Breeders for milkfish hatcheries are wild caught from local waters or sourced from fingerlings produced in a hatchery. By selecting fast growing juveniles as breeders, hatcheries are able to develop faster growing milkfish strains compared to their wild sourced counterparts.

Fry and fingerlings

Milkfish farmers used to be dependent on wild fry to stock their ponds and large volumes of fry were caught in coastal waters. But with dwindling stocks of wild milkfish, the Bureau of Fishery and Aquaculture Resources is now discouraging this practice. Nowadays, the majority of the fry is produced by hatcheries or is imported. Surprisingly, the hatchery sector for milkfish in the Philippines is not very strongly developed and there is only one large commercial hatchery (Alsons Corporation). According to their owner production figures this company produces around 1.2 billion fry on an annual basis. Additionally they also import milkfish fry from Indonesia and Taiwan which they resell. It is unclear how much the company actually produces in their own hatchery and how much of their produce is imported. Besides Alsons Corporation, there are a number of small hatcheries that produce milkfish fry for local farmers but often their production is not constant due to a variety of reasons ranging from a lack of rigid hatchery protocols and disease problems to a lack of quality supplies (hatchery feeds, live feeds and a stable source of electricity). There are also a number of smaller players on the market that import milkfish fry from Taiwan and Indonesia. Indonesia is considering to ban the export of milkfish fry which could create big opportunities for hatcheries in the Philippines.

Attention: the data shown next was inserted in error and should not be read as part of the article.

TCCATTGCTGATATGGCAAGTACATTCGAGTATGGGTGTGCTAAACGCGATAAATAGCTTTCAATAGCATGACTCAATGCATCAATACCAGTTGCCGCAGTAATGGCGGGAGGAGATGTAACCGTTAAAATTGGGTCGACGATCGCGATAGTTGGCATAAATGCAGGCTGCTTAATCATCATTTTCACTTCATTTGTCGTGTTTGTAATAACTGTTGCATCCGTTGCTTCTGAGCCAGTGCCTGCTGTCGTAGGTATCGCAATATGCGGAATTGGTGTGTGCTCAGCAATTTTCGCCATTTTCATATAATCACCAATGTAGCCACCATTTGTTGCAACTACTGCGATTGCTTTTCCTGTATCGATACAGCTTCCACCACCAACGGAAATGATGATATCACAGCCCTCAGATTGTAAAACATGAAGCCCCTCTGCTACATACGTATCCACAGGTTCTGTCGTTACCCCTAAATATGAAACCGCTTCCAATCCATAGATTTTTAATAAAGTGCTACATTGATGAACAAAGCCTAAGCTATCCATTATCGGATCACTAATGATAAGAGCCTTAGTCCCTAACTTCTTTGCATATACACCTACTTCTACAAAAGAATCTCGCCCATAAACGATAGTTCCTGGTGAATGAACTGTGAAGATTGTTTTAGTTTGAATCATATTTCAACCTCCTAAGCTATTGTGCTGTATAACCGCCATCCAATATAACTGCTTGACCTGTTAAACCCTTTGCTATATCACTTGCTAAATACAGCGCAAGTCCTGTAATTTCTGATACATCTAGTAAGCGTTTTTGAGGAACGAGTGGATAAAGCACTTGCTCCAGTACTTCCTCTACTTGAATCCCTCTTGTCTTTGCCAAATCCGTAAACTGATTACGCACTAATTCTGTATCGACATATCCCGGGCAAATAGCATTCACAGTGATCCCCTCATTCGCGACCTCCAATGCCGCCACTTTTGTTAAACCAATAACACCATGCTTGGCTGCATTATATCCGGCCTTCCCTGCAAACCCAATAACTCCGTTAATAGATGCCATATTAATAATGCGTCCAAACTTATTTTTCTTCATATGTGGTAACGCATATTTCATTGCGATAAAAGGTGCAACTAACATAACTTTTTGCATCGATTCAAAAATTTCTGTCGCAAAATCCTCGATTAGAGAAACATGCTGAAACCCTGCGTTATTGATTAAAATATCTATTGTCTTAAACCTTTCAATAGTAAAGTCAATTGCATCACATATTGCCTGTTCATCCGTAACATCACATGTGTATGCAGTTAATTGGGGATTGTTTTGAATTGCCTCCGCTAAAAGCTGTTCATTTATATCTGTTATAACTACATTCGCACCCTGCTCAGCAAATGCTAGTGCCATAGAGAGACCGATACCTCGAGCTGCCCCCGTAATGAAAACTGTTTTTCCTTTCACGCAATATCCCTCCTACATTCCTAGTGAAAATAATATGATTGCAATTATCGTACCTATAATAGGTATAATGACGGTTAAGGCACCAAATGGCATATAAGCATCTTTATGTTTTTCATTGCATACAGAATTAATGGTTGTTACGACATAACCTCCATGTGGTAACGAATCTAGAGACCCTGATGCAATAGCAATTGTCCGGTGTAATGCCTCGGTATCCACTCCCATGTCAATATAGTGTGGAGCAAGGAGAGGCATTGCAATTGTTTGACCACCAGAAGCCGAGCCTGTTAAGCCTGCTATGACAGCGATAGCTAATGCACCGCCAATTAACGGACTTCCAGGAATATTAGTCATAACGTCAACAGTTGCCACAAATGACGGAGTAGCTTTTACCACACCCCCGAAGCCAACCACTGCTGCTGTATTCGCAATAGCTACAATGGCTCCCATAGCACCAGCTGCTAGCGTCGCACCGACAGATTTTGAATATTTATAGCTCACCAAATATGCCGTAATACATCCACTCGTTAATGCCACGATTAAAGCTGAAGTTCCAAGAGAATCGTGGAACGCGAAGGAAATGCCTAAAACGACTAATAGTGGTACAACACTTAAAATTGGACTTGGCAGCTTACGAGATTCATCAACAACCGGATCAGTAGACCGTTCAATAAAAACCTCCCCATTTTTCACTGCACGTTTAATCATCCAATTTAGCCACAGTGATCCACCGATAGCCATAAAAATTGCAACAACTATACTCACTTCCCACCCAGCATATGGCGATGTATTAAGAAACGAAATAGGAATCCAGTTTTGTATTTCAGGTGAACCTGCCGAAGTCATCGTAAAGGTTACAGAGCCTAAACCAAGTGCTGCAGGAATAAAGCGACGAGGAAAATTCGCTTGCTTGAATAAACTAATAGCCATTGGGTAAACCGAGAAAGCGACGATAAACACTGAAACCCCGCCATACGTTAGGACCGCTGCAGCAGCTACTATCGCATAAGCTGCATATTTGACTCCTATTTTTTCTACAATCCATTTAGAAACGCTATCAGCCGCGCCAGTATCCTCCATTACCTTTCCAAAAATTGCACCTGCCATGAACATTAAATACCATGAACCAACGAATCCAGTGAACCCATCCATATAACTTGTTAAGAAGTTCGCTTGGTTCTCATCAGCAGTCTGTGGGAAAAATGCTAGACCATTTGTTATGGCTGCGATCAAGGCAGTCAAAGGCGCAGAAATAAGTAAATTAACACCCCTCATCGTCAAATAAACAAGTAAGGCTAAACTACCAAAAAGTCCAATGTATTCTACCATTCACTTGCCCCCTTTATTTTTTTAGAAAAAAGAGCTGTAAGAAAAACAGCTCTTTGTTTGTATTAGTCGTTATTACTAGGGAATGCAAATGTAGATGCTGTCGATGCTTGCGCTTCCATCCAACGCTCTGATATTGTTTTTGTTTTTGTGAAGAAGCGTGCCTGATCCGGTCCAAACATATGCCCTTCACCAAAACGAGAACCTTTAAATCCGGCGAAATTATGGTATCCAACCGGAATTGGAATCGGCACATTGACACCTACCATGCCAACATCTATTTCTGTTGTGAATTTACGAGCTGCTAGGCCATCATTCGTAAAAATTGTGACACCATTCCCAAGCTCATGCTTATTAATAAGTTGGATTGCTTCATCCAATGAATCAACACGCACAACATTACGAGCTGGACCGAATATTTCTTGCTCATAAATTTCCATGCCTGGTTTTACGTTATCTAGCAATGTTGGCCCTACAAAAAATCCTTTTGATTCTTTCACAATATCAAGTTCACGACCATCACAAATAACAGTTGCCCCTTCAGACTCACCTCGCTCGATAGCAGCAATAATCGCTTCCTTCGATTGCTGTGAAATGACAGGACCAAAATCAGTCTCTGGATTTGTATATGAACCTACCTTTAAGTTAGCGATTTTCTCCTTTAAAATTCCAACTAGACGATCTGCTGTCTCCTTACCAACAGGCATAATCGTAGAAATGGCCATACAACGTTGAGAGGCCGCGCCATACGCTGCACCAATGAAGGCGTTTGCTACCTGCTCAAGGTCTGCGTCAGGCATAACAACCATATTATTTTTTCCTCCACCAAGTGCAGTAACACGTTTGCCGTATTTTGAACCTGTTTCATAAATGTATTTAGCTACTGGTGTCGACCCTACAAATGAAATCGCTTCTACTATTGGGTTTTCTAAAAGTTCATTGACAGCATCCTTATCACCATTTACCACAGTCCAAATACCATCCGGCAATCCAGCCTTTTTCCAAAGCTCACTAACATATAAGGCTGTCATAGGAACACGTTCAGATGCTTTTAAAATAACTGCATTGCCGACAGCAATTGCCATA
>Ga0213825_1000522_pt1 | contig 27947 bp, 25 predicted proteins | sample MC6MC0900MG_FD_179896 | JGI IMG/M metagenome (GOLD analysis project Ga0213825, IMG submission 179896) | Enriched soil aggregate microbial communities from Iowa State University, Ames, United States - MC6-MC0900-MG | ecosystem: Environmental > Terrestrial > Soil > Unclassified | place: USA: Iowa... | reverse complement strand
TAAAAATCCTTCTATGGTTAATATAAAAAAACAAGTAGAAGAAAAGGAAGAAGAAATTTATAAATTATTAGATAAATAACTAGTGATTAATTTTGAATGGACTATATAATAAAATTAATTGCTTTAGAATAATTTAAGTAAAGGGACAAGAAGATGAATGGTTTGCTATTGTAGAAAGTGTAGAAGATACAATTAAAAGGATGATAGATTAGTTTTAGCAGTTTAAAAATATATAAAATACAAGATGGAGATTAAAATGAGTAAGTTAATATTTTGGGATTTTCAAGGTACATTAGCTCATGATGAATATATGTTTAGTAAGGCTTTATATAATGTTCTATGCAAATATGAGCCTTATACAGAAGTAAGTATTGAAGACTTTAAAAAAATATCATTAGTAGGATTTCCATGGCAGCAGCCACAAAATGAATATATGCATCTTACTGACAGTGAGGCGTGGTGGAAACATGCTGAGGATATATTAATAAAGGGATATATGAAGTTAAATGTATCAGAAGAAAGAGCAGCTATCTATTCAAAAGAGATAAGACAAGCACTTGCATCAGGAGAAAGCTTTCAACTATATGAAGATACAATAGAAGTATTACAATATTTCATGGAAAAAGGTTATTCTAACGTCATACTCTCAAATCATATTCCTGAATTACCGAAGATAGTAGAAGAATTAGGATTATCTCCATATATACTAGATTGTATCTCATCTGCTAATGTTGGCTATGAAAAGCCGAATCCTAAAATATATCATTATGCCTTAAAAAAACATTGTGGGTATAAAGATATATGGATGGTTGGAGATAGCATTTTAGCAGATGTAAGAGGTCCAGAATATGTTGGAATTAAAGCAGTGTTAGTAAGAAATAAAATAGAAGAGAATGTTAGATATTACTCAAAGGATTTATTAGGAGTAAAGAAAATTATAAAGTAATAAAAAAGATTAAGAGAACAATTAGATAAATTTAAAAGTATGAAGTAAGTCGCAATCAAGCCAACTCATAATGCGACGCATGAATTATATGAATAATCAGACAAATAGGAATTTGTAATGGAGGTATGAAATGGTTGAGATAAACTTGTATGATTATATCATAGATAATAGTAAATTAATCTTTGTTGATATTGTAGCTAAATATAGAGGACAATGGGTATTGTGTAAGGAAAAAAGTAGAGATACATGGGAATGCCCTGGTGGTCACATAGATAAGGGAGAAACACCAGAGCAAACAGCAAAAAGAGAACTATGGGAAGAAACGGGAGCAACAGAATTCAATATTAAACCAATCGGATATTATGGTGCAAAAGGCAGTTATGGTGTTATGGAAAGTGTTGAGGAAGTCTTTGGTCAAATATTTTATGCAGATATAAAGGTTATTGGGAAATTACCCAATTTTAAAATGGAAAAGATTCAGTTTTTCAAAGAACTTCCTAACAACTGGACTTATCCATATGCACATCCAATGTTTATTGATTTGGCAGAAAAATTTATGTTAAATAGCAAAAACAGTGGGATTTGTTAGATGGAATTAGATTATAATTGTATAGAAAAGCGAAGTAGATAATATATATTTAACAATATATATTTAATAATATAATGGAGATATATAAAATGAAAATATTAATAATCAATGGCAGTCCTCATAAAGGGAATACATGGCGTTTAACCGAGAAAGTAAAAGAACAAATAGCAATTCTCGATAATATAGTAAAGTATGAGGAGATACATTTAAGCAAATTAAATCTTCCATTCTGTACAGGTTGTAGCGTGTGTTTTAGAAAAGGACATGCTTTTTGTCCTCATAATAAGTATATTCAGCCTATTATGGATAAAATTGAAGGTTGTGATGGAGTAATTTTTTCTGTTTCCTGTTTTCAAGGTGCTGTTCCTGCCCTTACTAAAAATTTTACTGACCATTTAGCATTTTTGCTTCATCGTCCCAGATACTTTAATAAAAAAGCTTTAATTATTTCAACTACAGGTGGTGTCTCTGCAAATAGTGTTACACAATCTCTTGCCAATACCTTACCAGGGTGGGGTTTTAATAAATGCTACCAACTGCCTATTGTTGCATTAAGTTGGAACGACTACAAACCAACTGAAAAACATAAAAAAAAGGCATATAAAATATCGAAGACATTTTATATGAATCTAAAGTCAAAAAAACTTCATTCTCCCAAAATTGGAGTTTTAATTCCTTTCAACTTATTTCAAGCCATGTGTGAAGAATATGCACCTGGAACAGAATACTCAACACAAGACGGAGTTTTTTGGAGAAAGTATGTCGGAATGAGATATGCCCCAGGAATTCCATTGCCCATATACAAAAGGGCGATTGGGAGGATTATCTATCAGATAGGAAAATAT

Most aquaculture operators that produce milkfish for the domestic market employ extensive production systems with low stocking densities and limited external inputs like feeds. Instead of feeding their fish, they fertilize their ponds to create algae blooms. They also grow macro algae in the canals next to their fish. Feed ingredients like rice meals are regularly used as feed by these farmers but only in time of shortages of natural feeds and during the beginning of the production stage. Most aquaculture operators that produce milkfish for the export market use pellet feeds in combination with some algae from the pond. Some famers, especially those that produce for the export market, use pellet feeds from feed mills. These companies are mostly local Filipino companies with in some cases a minority share of foreign investment, although several large international feed companies are present in the Philippines and there is a continuous interests of others to enter this market. There are around a dozen feed millers that produce aquaculture feeds, although the pellets are not species specific but they can be used for an assorted number of species including carp, tilapia and milkfish. Examples of commercial aquafeed producers in the Philippines are, among others, New Hope Bulacan Agriculture Inc., HOC PO Feeds Corporation and Cargill Phils., Inc.

Chemicals and veterinary drugs

Besides chemical fertilizers to stimulate algae growth in the pond, very few chemicals or veterinary drugs are used in milkfish operations. Milkfish are known as very hardy fish that are not very susceptible to diseases thereby reducing the need for the use of chemicals and veterinary drugs.